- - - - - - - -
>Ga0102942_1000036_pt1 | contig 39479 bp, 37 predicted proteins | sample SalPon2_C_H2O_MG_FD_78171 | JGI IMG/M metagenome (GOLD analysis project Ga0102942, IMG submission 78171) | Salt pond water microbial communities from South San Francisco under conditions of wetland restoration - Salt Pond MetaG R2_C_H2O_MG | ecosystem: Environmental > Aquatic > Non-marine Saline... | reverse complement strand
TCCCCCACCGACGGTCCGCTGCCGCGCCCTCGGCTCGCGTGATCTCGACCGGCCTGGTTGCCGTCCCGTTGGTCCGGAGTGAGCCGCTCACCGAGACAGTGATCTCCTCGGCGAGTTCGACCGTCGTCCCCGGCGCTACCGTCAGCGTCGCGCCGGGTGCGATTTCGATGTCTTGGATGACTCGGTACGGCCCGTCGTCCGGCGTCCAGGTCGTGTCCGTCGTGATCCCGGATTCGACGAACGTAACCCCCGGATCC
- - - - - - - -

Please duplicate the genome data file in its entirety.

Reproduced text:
>Ga0102942_1000036_pt1 | contig 39479 bp, 37 predicted proteins | sample SalPon2_C_H2O_MG_FD_78171 | JGI IMG/M metagenome (GOLD analysis project Ga0102942, IMG submission 78171) | Salt pond water microbial communities from South San Francisco under conditions of wetland restoration - Salt Pond MetaG R2_C_H2O_MG | ecosystem: Environmental > Aquatic > Non-marine Saline... | reverse complement strand
TCCCCCACCGACGGTCCGCTGCCGCGCCCTCGGCTCGCGTGATCTCGACCGGCCTGGTTGCCGTCCCGTTGGTCCGGAGTGAGCCGCTCACCGAGACAGTGATCTCCTCGGCGAGTTCGACCGTCGTCCCCGGCGCTACCGTCAGCGTCGCGCCGGGTGCGATTTCGATGTCTTGGATGACTCGGTACGGCCCGTCGTCCGGCGTCCAGGTCGTGTCCGTCGTGATCCCGGATTCGACGAACGTAACCCCCGGATCC